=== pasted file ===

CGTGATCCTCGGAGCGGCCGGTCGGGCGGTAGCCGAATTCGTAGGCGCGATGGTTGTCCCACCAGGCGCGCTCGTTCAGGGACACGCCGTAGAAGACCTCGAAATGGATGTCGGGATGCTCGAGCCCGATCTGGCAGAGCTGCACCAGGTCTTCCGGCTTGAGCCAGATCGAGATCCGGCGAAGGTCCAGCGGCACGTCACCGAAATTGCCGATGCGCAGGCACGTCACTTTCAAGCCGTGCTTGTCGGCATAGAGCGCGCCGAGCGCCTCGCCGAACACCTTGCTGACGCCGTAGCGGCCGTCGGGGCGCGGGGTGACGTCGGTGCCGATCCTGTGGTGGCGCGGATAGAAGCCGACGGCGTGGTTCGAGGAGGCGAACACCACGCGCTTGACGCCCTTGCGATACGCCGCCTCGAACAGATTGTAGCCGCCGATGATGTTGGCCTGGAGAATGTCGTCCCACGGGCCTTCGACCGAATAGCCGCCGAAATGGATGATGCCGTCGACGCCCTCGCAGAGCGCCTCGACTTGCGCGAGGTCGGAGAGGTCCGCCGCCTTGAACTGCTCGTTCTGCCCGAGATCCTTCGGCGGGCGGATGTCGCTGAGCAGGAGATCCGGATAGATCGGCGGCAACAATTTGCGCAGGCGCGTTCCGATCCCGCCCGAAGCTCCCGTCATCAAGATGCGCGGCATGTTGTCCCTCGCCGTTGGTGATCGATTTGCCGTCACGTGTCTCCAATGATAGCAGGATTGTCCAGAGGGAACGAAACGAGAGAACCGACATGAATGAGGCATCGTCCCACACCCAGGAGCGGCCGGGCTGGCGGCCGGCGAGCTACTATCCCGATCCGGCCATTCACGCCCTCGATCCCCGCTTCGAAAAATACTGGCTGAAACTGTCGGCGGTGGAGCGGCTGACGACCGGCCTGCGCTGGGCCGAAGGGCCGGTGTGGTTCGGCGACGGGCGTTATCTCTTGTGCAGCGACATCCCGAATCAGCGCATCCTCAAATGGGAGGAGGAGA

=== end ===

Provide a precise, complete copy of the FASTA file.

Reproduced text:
CGTGATCCTCGGAGCGGCCGGTCGGGCGGTAGCCGAATTCGTAGGCGCGATGGTTGTCCCACCAGGCGCGCTCGTTCAGGGACACGCCGTAGAAGACCTCGAAATGGATGTCGGGATGCTCGAGCCCGATCTGGCAGAGCTGCACCAGGTCTTCCGGCTTGAGCCAGATCGAGATCCGGCGAAGGTCCAGCGGCACGTCACCGAAATTGCCGATGCGCAGGCACGTCACTTTCAAGCCGTGCTTGTCGGCATAGAGCGCGCCGAGCGCCTCGCCGAACACCTTGCTGACGCCGTAGCGGCCGTCGGGGCGCGGGGTGACGTCGGTGCCGATCCTGTGGTGGCGCGGATAGAAGCCGACGGCGTGGTTCGAGGAGGCGAACACCACGCGCTTGACGCCCTTGCGATACGCCGCCTCGAACAGATTGTAGCCGCCGATGATGTTGGCCTGGAGAATGTCGTCCCACGGGCCTTCGACCGAATAGCCGCCGAAATGGATGATGCCGTCGACGCCCTCGCAGAGCGCCTCGACTTGCGCGAGGTCGGAGAGGTCCGCCGCCTTGAACTGCTCGTTCTGCCCGAGATCCTTCGGCGGGCGGATGTCGCTGAGCAGGAGATCCGGATAGATCGGCGGCAACAATTTGCGCAGGCGCGTTCCGATCCCGCCCGAAGCTCCCGTCATCAAGATGCGCGGCATGTTGTCCCTCGCCGTTGGTGATCGATTTGCCGTCACGTGTCTCCAATGATAGCAGGATTGTCCAGAGGGAACGAAACGAGAGAACCGACATGAATGAGGCATCGTCCCACACCCAGGAGCGGCCGGGCTGGCGGCCGGCGAGCTACTATCCCGATCCGGCCATTCACGCCCTCGATCCCCGCTTCGAAAAATACTGGCTGAAACTGTCGGCGGTGGAGCGGCTGACGACCGGCCTGCGCTGGGCCGAAGGGCCGGTGTGGTTCGGCGACGGGCGTTATCTCTTGTGCAGCGACATCCCGAATCAGCGCATCCTCAAATGGGAGGAGGAGA